According to MOH’s KKMNow site, as of October 11 this year, Malaysia’s cumulative Covid-19 mortalities amounted to more than 36,000. Per capita, Malaysia has the highest Covid-19 death rate in the Asean region at 1,084 deaths per million people, 88 per cent higher than Indonesia at second highest with 578 fatalities per million.

Diabetes Prevailing Among Children

Prof Dr Muhammad Yazid Jalaludin, senior consultant paediatrician and paediatric endocrinologist at University of Malaya Specialist Centre. Picture courtesy of University of Malaya Specialist Centre.

Prof Dr Muhammad Yazid Jalaludin, a consultant paediatric endocrinologist at the University Malaya Medical Centre (UMMC), attributed the prevalence of diabetes in Malaysia to late identification, misdiagnosis, lack of awareness, and lack of financial assistance as most necessities for diabetes management is not covered by insurance.

“Fortunately, insulins are free in government hospitals but other necessities, including blood glucose monitoring are from their own pocket and not covered by insurance companies,” Dr Muhammad Yazid told CodeBlue when contacted. “Blood glucose monitoring is expensive.”

He said in the case of children, a child would need at least three times a day meal bolus insulin and once or twice basal insulin, plus a minimum of four to five blood sugar checks daily.

On the misdiagnosis of diabetes in children, type 1 diabetes, a study by Meenal Mavinkurve et al published in 2021 revealed that over a third (38.7 per cent) of 119 confirmed childhood type 1 diabetes cases identified at UMMC between 2010 and 2019 were misdiagnosed.

According to the study, the most common erroneous diagnoses made in children presenting with type 1 diabetes were respiratory at 36.9 per cent, gastrointestinal (34.8 per cent) and infectious illnesses (10.9 per cent).

Other studies have similarly reported that infective conditions are a common misdiagnosis in children with type 1 diabetes and this may be attributed to health care professionals having greater exposure to common childhood illnesses rather than type 1 diabetes.

A lack of familiarity among health care professionals with the symptoms of childhood type 1 diabetes can lead to incorrect diagnoses such as asthma, pneumonia and gastroenteritis, in which presenting symptoms are similar to type 1 diabetes.

The most commonly reported symptoms in the misdiagnosed cases were polyuria (45.7 per cent), polydipsia (43.5 per cent), weight loss (32.6 per cent) and vomiting (32.6 per cent), which the study’s authors described as “classic symptoms” of diabetes. Polyuria refers to excessive urination volume, while polydipsia is the medical term for excessive thirst.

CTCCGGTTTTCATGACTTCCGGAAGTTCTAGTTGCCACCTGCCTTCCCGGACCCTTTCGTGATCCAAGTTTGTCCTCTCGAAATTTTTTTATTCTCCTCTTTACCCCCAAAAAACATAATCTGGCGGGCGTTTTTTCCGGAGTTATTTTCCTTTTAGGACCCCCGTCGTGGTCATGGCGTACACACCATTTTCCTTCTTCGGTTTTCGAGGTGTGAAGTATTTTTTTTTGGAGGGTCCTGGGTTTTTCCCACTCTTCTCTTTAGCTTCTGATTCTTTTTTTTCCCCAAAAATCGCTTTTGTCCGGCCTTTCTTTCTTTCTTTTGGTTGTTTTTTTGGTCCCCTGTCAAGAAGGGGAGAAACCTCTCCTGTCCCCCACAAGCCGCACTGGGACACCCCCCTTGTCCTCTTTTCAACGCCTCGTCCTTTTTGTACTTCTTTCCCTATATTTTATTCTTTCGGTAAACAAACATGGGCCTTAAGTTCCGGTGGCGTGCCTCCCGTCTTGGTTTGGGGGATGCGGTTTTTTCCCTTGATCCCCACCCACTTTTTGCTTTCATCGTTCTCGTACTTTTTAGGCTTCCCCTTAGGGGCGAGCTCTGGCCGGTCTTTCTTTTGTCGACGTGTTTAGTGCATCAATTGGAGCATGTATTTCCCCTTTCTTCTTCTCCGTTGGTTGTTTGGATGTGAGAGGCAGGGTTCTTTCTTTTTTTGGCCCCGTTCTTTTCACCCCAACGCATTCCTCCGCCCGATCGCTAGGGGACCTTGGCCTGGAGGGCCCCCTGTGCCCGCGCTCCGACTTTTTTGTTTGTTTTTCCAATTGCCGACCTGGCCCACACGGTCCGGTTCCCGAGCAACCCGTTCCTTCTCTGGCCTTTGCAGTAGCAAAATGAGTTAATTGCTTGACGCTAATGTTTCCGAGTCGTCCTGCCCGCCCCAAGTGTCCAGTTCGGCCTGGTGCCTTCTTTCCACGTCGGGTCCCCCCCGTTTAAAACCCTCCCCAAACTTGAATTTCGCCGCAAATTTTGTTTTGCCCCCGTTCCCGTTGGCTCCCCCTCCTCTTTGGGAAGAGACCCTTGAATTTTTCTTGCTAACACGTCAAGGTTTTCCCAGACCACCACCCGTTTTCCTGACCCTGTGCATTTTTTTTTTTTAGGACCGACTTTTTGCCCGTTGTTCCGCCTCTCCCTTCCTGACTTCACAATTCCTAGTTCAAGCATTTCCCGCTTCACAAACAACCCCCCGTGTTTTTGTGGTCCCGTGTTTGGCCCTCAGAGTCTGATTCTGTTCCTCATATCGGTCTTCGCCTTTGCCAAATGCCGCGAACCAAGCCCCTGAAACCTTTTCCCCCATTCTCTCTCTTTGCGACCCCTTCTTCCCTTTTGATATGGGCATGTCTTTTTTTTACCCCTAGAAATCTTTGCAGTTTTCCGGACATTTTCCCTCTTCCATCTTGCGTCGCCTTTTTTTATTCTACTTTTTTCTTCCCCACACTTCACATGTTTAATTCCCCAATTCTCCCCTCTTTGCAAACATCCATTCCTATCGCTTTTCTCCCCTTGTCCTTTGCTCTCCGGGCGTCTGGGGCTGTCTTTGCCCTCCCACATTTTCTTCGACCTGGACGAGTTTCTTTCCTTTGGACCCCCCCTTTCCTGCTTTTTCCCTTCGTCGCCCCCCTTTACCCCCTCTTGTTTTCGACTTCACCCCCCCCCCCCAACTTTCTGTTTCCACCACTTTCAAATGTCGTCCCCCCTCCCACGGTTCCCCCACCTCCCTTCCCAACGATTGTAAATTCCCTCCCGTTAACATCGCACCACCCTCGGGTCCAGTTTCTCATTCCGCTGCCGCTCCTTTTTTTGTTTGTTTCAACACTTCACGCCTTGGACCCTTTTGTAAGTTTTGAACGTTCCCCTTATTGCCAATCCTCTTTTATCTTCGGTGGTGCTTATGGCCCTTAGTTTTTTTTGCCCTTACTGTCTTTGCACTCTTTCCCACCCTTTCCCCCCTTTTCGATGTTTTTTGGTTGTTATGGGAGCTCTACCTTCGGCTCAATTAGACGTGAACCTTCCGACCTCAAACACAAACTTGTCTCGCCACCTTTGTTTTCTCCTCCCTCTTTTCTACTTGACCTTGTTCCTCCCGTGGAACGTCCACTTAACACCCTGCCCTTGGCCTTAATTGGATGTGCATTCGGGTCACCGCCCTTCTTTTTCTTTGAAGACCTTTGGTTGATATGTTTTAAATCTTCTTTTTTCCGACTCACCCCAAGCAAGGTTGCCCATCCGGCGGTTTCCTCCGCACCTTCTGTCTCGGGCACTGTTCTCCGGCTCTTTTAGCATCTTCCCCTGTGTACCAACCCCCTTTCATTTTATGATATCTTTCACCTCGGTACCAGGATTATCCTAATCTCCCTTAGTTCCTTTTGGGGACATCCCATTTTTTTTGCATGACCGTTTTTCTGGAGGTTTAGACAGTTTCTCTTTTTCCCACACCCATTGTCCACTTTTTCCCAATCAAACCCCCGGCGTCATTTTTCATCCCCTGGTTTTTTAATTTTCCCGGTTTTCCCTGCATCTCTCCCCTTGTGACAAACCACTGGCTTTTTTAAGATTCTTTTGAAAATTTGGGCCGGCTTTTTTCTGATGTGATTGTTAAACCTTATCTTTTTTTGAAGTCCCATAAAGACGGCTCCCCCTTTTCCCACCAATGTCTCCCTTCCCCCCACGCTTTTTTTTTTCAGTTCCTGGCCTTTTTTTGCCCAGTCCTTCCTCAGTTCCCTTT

The study showed that there was a significantly higher rate of misdiagnosis in children under the age of five compared to those children aged above 10.

Dr Muhammad Yazid also said type 2 diabetes among children in Malaysia is prevailing, as seen in the last five years. Type 2 diabetes has become a concern in children and young people as a result of increasing prevalence of obesity.

An MOH study in 2020 revealed an increase in overweight and obesity, affecting more than half the adult population in Malaysia, compared to 2019.

An estimated 54.2 per cent of the Malaysian adult population is overweight or obese, an increase of 4 percentage points from the findings of the NHMS in 2019. Among children, experts estimate that one in five children in Malaysia is overweight.

A 2013 study by Poh BK et al from Universiti Kebangsaan Malaysia found that 9.8 per cent and 11.8 per cent of Malaysian children aged six months to 12 years were overweight and obese respectively, totalling 21.6 per cent.

Malaysia’s child obesity rate surpassed Thailand (7.8 per cent), Vietnam (five per cent), and Indonesia (3.5 per cent).

“What is needed for type 2 diabetes, policies on childhood obesity prevention are very important and necessary. For type 1 diabetes, policies on free insulin and blood glucose monitoring need to be addressed,” Dr Muhammad Yazid said.

For type 1 diabetes, he said care should be made more affordable, especially with the use of newer insulin and gadgets like the intermittently scanned glucose monitoring (iGMS), continuous glucose monitoring (CGM) and insulin pump.

For type 2 diabetes, Dr Muhammad Yazid said more effort is needed to educate health care professionals and the public on the danger of obesity, even during childhood.

Cultivating Good Eating Habits From Young

Like any human behaviour, dietary patterns can be shaped at an early age and these habits and preferences can become difficult to change as a person gets older.

In Malaysia, the consumption of sugary drinks has increased dramatically over the past decade as incomes rise, according to the United Nations Children’s Fund (Unicef).

More than a third (36 per cent) of students have sugary drinks at least once a day, and the average daily sugar intake for adolescents has increased from seven teaspoons in 2012 to 10 teaspoons in 2017 – more than the recommended limit for adults.

On average, Malaysians consume around three kilograms of sugar per year in the form of sugary drinks. Yeoh pointed out, however, that healthy dietary options are often a privilege.

“A lot of times, things that are affordable are always very carbohydrate-heavy. The drinks that are affordable are very sugar laden, or habitually, sugar laden. So, it’s really for you to choose not to have something with sugar in it,” Yeoh said.

“That’s very difficult because you know that from young, we already cultivate that palate – that taste for something sweet. Like even in milk.

“The school programme I’m working on now, they have started giving milk to students that is just plain milk. But before that, they used to get flavoured milk. So even milk is flavoured, and they’re telling you, this is good for health.

“This is milk, right. But there’ll be some chocolate flavour, strawberry flavour, and they are all sweet. I think it’s a difficult thing,” she added.

Yeoh said working in a school programme, she realised while people in middle-income groups may have enough wages to avoid consuming sugary or unhealthy foods, people in lower-income groups “almost have no choice” due to affordability.

“It’s a very uphill battle as it already is,” Yeoh said. “So, then you cultivate that kind of palate, you know, as you grow up, you are not used to eating vegetables.”